NEW YORK (
came in a penny ahead of Wall Street's profit view for its fourth-quarter results Monday but shares dipped in after-hours action as the chip maker's outlook offered some downside to current analyst expectations.
The stock was last quoted at $33.70, down 2.7%, on volume of around 535,000, according to
. The shares rose more than 2% during Monday's regular session as
from news of
plans to lift its dividend and expand its buyback program.
Texas Instruments reported earnings of $942 million, or 78 cents a share, for the three months ended Dec. 31. Those results included a gain of 14 cents a share related to an asset sale and a tax benefit. Backing out the gain, the company earned 64 cents a share in the latest quarter, edging the average analysts' view.
Revenue came in at $3.53 billion for the December period, up 17% from the year-ago equivalent total of $3.01 billion, and incrementally ahead of the consensus estimate.
On Dec. 7, the company
, forecasting earnings of 61 to 65 cents a share on revenue of $3.43 billion to $3.57 billion.
"Our strong financial results for the fourth quarter reinforce our view that the inventory-driven downturn that started in the second half of 2010 is now mostly complete," said Rich Templeton, the company's chairman, president and CEO, in a statement. "We used this short and shallow downturn to replenish our inventory, return product lead times to normal and ramp three new factories."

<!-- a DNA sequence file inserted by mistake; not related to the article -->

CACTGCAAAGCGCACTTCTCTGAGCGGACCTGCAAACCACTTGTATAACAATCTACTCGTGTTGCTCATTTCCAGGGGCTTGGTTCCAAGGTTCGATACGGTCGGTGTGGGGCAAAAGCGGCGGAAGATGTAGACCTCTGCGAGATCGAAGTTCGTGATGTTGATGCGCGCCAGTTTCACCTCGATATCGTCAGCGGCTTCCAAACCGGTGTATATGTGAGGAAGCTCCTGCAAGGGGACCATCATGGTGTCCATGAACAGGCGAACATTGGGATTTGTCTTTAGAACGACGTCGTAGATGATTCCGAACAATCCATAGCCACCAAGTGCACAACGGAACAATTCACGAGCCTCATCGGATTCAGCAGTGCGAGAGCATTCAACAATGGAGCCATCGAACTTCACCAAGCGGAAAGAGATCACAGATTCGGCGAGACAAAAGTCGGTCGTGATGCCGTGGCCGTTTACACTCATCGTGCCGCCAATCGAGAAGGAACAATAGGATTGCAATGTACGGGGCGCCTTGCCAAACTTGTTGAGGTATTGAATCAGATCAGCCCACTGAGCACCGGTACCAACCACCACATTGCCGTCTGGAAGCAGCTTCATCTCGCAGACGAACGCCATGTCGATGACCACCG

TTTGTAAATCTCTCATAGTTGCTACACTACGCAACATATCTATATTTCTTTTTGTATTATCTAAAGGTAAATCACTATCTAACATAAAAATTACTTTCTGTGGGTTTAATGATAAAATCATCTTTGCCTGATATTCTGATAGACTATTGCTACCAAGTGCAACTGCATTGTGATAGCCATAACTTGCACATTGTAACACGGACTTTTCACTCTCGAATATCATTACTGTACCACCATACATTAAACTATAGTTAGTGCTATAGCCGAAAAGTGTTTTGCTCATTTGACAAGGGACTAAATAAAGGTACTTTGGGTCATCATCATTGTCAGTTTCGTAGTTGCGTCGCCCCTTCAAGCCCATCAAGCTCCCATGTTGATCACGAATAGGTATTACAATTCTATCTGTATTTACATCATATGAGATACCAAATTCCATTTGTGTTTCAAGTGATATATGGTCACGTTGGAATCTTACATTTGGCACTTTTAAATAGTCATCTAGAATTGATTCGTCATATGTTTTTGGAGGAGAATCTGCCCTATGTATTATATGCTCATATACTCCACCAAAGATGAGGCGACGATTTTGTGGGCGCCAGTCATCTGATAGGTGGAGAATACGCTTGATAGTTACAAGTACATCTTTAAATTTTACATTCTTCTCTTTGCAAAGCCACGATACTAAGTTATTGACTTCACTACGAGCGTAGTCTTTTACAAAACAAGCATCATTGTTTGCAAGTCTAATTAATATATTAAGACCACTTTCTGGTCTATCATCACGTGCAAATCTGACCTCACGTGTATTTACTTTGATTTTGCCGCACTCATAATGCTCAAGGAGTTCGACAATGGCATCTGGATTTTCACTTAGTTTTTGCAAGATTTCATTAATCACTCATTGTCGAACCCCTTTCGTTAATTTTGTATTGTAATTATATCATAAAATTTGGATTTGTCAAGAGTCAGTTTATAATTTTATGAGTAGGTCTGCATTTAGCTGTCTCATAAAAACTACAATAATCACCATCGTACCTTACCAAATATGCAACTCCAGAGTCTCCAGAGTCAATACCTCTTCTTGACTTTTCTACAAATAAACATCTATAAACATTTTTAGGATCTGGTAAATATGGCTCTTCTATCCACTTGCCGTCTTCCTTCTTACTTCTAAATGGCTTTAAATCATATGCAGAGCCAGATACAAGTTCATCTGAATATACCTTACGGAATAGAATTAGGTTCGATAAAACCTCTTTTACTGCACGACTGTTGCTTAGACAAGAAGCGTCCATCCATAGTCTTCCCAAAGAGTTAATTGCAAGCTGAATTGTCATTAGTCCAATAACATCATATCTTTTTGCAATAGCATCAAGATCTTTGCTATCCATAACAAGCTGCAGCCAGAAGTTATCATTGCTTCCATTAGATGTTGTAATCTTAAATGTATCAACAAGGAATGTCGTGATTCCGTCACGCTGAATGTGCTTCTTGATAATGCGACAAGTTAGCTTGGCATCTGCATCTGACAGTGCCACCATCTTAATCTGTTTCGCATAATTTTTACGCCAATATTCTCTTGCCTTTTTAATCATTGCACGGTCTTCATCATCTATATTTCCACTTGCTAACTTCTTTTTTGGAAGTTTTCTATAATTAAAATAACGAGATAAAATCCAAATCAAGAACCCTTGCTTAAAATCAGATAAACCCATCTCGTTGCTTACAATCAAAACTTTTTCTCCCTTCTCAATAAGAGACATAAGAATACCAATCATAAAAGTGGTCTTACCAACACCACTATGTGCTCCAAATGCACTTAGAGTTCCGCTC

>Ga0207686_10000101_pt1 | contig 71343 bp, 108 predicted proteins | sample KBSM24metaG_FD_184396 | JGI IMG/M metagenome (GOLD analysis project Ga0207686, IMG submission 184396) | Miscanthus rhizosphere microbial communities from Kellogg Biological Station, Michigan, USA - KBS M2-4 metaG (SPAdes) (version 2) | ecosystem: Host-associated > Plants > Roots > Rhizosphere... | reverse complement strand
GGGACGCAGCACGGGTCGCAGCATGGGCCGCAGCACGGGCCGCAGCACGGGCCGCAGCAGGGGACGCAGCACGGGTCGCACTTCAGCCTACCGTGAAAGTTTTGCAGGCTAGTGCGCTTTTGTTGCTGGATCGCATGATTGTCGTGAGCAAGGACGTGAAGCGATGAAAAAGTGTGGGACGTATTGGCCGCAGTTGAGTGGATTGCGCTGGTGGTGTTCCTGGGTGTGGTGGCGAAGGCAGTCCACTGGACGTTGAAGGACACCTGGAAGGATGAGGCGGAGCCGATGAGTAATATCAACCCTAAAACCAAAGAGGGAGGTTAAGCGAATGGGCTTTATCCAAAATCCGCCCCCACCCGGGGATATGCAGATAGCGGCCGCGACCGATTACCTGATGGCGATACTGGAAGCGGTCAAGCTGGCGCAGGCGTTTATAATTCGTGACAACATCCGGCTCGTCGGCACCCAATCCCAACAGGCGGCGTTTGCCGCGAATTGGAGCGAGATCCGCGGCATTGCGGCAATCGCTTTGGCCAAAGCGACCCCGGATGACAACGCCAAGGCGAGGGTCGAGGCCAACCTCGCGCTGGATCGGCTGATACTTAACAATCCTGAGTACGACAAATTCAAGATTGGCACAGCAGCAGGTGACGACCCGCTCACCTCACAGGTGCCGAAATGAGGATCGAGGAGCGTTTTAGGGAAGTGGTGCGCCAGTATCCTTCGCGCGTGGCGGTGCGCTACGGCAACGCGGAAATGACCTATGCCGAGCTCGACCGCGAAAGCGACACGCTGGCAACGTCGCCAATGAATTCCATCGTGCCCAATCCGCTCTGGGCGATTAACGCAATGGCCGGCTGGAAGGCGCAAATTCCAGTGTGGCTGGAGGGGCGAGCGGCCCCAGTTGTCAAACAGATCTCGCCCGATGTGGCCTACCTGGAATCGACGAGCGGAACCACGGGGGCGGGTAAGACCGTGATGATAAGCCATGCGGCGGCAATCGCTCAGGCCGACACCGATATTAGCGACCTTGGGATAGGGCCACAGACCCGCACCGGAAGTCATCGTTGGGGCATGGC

Orders stood at $3.13 billion at quarter's end, down 4% from last year and off 9% on a sequential basis. It was the second straight sequential decline in orders for Texas Instruments following a 10% drop in its fiscal third quarter. Templeton, however, was bullish about the company's progress in its analog, embedded processor businesses as well as demand for wireless chips used smartphones and tablets.
"As we enter 2011, Analog and Embedded Processing technologies are becoming even more pervasive in the electronics of everyday life," he said. "They are critical for the small form factors and long battery lives in tablets and smartphones, the safety and intelligence features in automobiles, and the reliability and energy-saving features of the smart grid. With our focused R&D and expanded manufacturing capacity, we're ready to deliver when and where our customers want."
For the current fiscal 2011 first quarter, ending in March, Texas Instruments projects earnings of 54 to 62 cents a share on revenue ranging from $3.27 billion to $3.55 billion. The current average estimate of analysts polled by
is for earnings of 57 cents a share in the March quarter on revenue of $3.32 billion.
Based on a regular session close at $34.65, the shares had risen more than 4% so far in 2011 with 2% of that coming on Monday ahead of the quarterly report. In the past 52 weeks, the stock is up more than 40% with its 52-week high of $34.86 coming last week.
The analyst community was split on where the shares head from here before getting a look at the fourth-quarter numbers. Of the 40 analysts covering the stock, a near majority were at hold (18) and there were five outwardly bearish analysts at underperform (4) and sell (1) vs. 17 bulls at either strong buy (9) or buy (8).
The median 12-month price target of $33 suggests though that the valuation has gotten a bit rich. On a forward price-to-earnings basis, based on Wall Street's fiscal 2011 profit view, Texas Instruments' stock trades at a 13.6X multiple vs. just below 17X for
and 9.7X for Intel.
Written by Michael Baron in New York.
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